How to include marginalized groups in risk communication and community engagement

Abstract

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Action to control disease outbreaks and other natural hazards must engage with the knowledge, needs, and circumstances of marginalized groups - as the COVID-19 pandemic demonstrates. Yet, too often, marginalized people lack accessible information that they trust about how to keep themselves and their communities safe and well. They include people who don’t speak the dominant language, who are not literate, or who lack access to different forms of communication. They face heightened risks as they may not be able to read health advice or understand weather advisories. They might also be unable to contribute important knowledge and experience to manage public health emergencies and other disaster responses in their communities. So mistrust between responders and marginalized people grows, with life-affecting consequences. What are the main challenges in communicating with marginalized groups? And how can responders establish policies and communication strategies that build trust and support the best outcomes for those groups? To help answer these questions, this panel invites contributors from different regions and contexts for a moderated, practice-oriented discussion. The panel is connected to the sub-theme on health and the environment, and hopes to highlight crosscutting perspectives on leveraging digital technologies and reaching migrants and forcibly displaced people.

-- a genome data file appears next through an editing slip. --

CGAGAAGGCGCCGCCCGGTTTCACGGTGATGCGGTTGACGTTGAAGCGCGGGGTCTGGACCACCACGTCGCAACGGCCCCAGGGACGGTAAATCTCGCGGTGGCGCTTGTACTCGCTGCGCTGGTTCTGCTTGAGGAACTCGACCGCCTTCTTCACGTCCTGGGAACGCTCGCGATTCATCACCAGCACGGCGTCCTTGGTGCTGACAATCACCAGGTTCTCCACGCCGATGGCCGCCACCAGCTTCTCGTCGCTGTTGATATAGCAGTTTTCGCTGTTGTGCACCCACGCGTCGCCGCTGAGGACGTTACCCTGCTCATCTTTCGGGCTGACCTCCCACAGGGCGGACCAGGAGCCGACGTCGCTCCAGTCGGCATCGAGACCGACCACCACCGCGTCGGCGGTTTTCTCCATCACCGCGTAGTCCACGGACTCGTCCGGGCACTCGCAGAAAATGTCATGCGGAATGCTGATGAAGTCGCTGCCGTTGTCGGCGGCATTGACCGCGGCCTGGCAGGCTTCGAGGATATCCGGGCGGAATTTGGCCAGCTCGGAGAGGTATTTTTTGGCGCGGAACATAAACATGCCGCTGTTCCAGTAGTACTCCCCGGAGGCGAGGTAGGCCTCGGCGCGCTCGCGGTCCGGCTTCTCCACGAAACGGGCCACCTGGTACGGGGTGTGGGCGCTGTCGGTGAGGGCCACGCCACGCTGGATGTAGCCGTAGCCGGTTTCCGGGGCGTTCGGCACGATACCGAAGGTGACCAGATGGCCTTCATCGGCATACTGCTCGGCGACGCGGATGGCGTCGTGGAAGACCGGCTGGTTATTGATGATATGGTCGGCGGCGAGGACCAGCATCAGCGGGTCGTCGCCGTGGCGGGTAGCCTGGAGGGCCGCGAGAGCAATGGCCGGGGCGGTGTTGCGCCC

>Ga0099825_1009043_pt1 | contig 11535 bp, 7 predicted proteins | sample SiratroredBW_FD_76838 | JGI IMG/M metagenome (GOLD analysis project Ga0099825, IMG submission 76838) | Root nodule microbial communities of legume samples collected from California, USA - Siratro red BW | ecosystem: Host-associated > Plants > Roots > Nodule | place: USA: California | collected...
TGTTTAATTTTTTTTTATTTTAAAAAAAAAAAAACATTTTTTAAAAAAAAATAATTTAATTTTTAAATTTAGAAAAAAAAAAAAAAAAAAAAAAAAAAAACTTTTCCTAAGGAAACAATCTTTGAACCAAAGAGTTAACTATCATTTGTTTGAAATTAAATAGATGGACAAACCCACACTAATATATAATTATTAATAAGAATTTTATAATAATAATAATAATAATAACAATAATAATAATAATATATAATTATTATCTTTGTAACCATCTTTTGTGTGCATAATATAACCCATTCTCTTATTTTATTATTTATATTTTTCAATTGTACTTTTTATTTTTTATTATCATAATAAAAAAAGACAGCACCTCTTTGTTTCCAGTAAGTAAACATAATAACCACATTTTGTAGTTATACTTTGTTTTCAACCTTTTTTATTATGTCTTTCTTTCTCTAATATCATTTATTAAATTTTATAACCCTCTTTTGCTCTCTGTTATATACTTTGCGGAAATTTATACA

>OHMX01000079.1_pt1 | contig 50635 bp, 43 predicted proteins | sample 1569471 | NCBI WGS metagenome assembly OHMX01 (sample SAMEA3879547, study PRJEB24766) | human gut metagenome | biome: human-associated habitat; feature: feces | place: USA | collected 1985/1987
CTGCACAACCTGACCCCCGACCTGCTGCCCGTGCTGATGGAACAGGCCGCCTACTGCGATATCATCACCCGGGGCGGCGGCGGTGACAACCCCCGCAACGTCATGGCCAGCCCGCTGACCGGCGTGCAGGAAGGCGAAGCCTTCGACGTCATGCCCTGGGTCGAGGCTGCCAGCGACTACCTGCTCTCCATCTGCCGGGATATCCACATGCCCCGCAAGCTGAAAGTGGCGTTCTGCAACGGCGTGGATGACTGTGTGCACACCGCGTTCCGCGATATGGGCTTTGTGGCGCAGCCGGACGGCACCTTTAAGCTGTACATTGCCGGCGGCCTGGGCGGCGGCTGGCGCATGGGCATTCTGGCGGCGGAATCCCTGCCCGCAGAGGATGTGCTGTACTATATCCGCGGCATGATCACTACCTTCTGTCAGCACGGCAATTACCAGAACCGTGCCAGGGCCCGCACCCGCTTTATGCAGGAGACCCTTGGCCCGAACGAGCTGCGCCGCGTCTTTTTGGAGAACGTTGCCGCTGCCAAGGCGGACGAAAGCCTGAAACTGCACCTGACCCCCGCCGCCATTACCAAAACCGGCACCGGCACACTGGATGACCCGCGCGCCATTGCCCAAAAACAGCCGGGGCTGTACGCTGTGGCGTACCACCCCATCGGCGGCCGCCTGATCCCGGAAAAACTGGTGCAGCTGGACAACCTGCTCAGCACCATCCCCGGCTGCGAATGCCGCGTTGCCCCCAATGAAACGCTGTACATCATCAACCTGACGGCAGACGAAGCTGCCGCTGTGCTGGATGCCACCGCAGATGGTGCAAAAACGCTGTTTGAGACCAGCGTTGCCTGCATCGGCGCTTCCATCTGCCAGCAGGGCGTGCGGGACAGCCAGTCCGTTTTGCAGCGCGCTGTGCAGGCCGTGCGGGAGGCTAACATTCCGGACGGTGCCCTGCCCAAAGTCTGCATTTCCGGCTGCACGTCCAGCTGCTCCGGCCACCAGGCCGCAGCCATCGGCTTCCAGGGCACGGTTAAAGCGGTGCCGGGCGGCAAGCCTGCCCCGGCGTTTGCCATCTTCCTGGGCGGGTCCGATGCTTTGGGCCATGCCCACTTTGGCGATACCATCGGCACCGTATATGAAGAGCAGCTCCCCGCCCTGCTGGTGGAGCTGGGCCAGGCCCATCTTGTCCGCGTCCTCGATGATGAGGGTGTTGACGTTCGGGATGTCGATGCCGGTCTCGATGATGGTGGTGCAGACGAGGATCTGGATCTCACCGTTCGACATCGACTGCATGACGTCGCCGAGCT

Date(s) & Time(s)

November 4th, 2021
15:30 (GMT +1)
Room 15
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Organiser(s)

Mia Marzotto
Christine Fricke

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